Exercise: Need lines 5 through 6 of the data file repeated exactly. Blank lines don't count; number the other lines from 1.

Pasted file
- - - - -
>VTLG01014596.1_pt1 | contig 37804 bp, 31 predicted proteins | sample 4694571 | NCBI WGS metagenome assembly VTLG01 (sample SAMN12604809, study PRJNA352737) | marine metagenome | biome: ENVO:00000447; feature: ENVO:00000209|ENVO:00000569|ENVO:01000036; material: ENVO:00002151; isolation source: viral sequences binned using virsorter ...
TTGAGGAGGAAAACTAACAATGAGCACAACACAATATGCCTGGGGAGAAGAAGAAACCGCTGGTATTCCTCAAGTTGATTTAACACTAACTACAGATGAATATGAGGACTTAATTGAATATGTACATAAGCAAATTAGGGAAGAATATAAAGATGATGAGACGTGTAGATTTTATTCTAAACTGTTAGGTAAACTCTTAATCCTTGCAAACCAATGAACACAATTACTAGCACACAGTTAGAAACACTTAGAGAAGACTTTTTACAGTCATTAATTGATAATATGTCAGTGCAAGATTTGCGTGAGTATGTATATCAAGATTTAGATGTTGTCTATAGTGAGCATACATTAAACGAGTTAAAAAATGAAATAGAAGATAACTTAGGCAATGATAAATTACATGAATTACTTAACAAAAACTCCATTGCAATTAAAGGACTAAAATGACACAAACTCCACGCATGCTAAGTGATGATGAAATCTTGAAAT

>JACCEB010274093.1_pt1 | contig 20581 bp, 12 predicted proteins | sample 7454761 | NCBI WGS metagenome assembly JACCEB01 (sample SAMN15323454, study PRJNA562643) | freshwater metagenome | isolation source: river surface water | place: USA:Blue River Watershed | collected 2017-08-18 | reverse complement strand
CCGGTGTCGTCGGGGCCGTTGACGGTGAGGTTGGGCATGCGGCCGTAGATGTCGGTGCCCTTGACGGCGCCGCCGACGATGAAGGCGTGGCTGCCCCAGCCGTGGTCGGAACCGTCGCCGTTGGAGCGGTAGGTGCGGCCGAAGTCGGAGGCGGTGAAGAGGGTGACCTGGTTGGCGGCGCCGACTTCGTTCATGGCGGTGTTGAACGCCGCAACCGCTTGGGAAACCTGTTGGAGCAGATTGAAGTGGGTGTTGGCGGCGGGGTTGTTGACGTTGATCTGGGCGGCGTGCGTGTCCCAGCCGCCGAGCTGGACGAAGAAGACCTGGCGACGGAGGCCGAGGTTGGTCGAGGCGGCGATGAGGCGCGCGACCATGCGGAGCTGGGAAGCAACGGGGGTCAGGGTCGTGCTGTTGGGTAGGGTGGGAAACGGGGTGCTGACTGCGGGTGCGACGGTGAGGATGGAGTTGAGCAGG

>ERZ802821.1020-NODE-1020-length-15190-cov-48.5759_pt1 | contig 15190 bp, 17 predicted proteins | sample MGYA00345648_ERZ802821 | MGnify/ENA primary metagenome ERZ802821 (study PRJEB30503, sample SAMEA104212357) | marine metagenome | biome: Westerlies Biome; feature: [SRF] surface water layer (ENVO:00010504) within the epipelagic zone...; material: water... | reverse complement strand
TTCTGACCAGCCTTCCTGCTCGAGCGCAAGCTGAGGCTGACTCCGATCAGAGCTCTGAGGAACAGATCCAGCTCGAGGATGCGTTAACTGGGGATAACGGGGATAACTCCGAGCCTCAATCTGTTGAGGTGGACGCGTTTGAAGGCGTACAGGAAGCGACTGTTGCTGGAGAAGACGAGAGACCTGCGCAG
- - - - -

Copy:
>ERZ802821.1020-NODE-1020-length-15190-cov-48.5759_pt1 | contig 15190 bp, 17 predicted proteins | sample MGYA00345648_ERZ802821 | MGnify/ENA primary metagenome ERZ802821 (study PRJEB30503, sample SAMEA104212357) | marine metagenome | biome: Westerlies Biome; feature: [SRF] surface water layer (ENVO:00010504) within the epipelagic zone...; material: water... | reverse complement strand
TTCTGACCAGCCTTCCTGCTCGAGCGCAAGCTGAGGCTGACTCCGATCAGAGCTCTGAGGAACAGATCCAGCTCGAGGATGCGTTAACTGGGGATAACGGGGATAACTCCGAGCCTCAATCTGTTGAGGTGGACGCGTTTGAAGGCGTACAGGAAGCGACTGTTGCTGGAGAAGACGAGAGACCTGCGCAG